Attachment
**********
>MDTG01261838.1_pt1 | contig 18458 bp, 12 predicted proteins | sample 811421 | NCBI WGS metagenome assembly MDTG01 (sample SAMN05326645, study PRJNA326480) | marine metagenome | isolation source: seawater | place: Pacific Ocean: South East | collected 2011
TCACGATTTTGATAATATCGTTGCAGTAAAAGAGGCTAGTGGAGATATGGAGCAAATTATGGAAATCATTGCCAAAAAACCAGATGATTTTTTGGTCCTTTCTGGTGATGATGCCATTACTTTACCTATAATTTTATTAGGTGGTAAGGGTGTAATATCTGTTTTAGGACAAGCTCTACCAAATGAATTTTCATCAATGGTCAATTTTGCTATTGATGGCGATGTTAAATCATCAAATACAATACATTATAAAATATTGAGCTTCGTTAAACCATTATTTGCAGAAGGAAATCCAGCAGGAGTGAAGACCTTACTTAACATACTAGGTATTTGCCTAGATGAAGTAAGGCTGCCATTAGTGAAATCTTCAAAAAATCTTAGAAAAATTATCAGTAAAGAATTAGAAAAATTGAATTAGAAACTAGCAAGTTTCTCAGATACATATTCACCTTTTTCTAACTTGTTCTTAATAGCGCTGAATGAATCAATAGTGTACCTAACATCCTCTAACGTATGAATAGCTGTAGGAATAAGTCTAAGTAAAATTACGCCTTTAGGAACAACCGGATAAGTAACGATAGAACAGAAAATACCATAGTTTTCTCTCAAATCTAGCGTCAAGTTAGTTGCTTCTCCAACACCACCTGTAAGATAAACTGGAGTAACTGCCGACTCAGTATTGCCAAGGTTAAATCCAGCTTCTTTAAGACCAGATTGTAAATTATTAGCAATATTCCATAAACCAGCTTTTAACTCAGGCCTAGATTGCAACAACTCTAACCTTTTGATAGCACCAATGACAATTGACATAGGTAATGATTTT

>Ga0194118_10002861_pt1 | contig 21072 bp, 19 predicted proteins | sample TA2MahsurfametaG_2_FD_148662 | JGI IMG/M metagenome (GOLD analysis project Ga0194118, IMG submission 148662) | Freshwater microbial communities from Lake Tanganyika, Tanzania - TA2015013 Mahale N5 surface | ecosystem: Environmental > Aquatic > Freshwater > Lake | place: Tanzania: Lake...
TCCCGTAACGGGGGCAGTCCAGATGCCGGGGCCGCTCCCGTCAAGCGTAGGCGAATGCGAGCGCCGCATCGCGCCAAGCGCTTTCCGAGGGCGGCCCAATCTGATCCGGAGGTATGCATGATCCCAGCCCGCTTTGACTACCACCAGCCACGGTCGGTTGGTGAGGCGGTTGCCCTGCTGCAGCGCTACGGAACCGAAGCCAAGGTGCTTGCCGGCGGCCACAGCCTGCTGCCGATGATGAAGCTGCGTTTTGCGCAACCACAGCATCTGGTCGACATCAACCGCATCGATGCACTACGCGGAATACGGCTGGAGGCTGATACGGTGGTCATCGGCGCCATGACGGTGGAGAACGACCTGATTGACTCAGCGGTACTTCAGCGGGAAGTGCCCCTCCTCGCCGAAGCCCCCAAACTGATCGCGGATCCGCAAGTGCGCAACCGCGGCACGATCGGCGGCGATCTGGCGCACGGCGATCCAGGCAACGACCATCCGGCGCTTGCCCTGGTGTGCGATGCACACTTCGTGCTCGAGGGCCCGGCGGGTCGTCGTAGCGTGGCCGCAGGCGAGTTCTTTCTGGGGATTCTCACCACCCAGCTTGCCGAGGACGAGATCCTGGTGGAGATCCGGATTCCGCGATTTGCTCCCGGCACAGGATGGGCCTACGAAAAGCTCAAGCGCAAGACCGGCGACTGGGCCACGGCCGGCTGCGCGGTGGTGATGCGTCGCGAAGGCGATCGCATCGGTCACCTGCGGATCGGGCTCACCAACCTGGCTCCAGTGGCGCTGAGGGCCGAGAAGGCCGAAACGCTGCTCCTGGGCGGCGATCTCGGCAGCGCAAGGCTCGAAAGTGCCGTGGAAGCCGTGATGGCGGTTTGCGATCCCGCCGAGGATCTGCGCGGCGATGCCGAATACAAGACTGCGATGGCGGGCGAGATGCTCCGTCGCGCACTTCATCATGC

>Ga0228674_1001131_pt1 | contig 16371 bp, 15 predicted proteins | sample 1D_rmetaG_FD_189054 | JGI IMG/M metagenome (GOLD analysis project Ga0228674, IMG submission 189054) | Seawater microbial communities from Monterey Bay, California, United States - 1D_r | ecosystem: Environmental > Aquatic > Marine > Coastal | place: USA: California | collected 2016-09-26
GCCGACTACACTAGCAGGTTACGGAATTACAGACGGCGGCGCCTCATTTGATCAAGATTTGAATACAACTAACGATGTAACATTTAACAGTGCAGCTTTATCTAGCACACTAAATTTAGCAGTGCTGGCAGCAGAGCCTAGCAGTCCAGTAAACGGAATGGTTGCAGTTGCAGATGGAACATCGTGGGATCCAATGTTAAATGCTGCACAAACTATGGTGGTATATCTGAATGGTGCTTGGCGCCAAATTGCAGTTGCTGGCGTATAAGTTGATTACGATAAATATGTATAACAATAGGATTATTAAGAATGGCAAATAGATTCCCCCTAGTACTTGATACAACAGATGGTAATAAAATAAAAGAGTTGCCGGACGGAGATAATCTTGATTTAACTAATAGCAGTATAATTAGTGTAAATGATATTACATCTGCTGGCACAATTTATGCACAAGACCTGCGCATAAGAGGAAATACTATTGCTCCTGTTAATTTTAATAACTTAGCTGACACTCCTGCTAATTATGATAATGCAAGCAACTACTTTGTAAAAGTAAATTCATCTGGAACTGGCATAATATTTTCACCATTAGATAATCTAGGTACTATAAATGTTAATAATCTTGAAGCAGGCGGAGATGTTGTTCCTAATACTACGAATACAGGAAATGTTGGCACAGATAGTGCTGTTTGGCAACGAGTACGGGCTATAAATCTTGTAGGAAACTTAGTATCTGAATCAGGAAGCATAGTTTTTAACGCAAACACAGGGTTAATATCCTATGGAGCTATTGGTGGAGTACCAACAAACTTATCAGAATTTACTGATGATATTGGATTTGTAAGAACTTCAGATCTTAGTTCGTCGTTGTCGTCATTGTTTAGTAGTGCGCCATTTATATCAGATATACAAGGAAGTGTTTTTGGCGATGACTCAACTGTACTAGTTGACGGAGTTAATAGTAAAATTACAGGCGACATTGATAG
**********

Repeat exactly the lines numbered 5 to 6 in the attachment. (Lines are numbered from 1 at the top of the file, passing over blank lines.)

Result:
>Ga0228674_1001131_pt1 | contig 16371 bp, 15 predicted proteins | sample 1D_rmetaG_FD_189054 | JGI IMG/M metagenome (GOLD analysis project Ga0228674, IMG submission 189054) | Seawater microbial communities from Monterey Bay, California, United States - 1D_r | ecosystem: Environmental > Aquatic > Marine > Coastal | place: USA: California | collected 2016-09-26
GCCGACTACACTAGCAGGTTACGGAATTACAGACGGCGGCGCCTCATTTGATCAAGATTTGAATACAACTAACGATGTAACATTTAACAGTGCAGCTTTATCTAGCACACTAAATTTAGCAGTGCTGGCAGCAGAGCCTAGCAGTCCAGTAAACGGAATGGTTGCAGTTGCAGATGGAACATCGTGGGATCCAATGTTAAATGCTGCACAAACTATGGTGGTATATCTGAATGGTGCTTGGCGCCAAATTGCAGTTGCTGGCGTATAAGTTGATTACGATAAATATGTATAACAATAGGATTATTAAGAATGGCAAATAGATTCCCCCTAGTACTTGATACAACAGATGGTAATAAAATAAAAGAGTTGCCGGACGGAGATAATCTTGATTTAACTAATAGCAGTATAATTAGTGTAAATGATATTACATCTGCTGGCACAATTTATGCACAAGACCTGCGCATAAGAGGAAATACTATTGCTCCTGTTAATTTTAATAACTTAGCTGACACTCCTGCTAATTATGATAATGCAAGCAACTACTTTGTAAAAGTAAATTCATCTGGAACTGGCATAATATTTTCACCATTAGATAATCTAGGTACTATAAATGTTAATAATCTTGAAGCAGGCGGAGATGTTGTTCCTAATACTACGAATACAGGAAATGTTGGCACAGATAGTGCTGTTTGGCAACGAGTACGGGCTATAAATCTTGTAGGAAACTTAGTATCTGAATCAGGAAGCATAGTTTTTAACGCAAACACAGGGTTAATATCCTATGGAGCTATTGGTGGAGTACCAACAAACTTATCAGAATTTACTGATGATATTGGATTTGTAAGAACTTCAGATCTTAGTTCGTCGTTGTCGTCATTGTTTAGTAGTGCGCCATTTATATCAGATATACAAGGAAGTGTTTTTGGCGATGACTCAACTGTACTAGTTGACGGAGTTAATAGTAAAATTACAGGCGACATTGATAG